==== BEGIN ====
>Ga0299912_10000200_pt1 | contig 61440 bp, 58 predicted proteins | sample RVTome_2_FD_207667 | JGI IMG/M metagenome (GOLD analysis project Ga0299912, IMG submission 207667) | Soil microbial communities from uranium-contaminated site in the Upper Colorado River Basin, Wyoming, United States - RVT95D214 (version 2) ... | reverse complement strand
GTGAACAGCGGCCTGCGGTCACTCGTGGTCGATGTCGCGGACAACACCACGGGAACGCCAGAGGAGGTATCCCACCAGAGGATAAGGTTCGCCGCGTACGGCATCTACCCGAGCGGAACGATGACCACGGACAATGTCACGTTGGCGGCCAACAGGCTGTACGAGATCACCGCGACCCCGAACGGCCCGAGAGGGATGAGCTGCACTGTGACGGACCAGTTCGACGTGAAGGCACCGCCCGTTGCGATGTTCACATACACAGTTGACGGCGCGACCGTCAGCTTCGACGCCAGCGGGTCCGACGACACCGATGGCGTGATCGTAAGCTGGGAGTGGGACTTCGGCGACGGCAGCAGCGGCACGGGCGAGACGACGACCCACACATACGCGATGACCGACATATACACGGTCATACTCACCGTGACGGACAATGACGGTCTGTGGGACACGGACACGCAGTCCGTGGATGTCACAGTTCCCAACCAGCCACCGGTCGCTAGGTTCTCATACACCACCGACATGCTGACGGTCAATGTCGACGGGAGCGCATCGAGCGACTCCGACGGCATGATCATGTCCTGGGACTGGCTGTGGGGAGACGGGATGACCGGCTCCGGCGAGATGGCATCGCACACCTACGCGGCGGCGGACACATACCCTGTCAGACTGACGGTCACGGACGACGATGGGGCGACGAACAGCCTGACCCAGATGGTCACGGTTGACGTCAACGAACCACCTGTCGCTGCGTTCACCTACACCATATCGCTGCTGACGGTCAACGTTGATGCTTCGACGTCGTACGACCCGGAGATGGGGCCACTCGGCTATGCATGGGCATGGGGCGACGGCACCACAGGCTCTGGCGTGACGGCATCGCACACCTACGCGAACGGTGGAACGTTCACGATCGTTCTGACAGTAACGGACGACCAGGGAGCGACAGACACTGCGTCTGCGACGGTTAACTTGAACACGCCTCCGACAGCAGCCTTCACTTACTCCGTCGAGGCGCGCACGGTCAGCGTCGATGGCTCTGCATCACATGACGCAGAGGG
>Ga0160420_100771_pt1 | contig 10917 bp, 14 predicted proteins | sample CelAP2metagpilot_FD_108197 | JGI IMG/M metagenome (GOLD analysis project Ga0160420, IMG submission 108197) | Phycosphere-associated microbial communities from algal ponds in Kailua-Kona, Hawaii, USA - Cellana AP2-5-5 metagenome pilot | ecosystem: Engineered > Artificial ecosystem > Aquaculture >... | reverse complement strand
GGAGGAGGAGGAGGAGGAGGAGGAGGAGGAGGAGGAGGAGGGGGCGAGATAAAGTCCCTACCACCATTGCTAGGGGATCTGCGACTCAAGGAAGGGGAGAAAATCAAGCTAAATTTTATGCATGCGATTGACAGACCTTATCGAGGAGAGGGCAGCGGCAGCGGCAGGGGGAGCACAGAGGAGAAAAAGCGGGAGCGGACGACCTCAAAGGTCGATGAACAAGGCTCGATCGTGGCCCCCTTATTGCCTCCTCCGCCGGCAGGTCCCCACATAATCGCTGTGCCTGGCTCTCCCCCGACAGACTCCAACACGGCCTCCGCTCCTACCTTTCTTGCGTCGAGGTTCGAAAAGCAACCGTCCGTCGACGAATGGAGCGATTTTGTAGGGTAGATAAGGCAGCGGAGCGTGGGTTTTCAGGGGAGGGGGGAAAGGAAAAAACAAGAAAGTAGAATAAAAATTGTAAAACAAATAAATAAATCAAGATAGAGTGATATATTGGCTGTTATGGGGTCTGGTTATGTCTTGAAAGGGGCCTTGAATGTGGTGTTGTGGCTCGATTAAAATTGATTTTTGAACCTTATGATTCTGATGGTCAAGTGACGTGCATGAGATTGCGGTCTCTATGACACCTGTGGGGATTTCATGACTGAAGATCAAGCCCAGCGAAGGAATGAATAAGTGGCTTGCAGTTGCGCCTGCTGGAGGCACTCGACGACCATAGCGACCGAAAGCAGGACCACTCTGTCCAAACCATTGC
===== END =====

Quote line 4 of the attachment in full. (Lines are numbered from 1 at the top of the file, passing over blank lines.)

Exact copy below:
GGAGGAGGAGGAGGAGGAGGAGGAGGAGGAGGAGGAGGAGGGGGCGAGATAAAGTCCCTACCACCATTGCTAGGGGATCTGCGACTCAAGGAAGGGGAGAAAATCAAGCTAAATTTTATGCATGCGATTGACAGACCTTATCGAGGAGAGGGCAGCGGCAGCGGCAGGGGGAGCACAGAGGAGAAAAAGCGGGAGCGGACGACCTCAAAGGTCGATGAACAAGGCTCGATCGTGGCCCCCTTATTGCCTCCTCCGCCGGCAGGTCCCCACATAATCGCTGTGCCTGGCTCTCCCCCGACAGACTCCAACACGGCCTCCGCTCCTACCTTTCTTGCGTCGAGGTTCGAAAAGCAACCGTCCGTCGACGAATGGAGCGATTTTGTAGGGTAGATAAGGCAGCGGAGCGTGGGTTTTCAGGGGAGGGGGGAAAGGAAAAAACAAGAAAGTAGAATAAAAATTGTAAAACAAATAAATAAATCAAGATAGAGTGATATATTGGCTGTTATGGGGTCTGGTTATGTCTTGAAAGGGGCCTTGAATGTGGTGTTGTGGCTCGATTAAAATTGATTTTTGAACCTTATGATTCTGATGGTCAAGTGACGTGCATGAGATTGCGGTCTCTATGACACCTGTGGGGATTTCATGACTGAAGATCAAGCCCAGCGAAGGAATGAATAAGTGGCTTGCAGTTGCGCCTGCTGGAGGCACTCGACGACCATAGCGACCGAAAGCAGGACCACTCTGTCCAAACCATTGC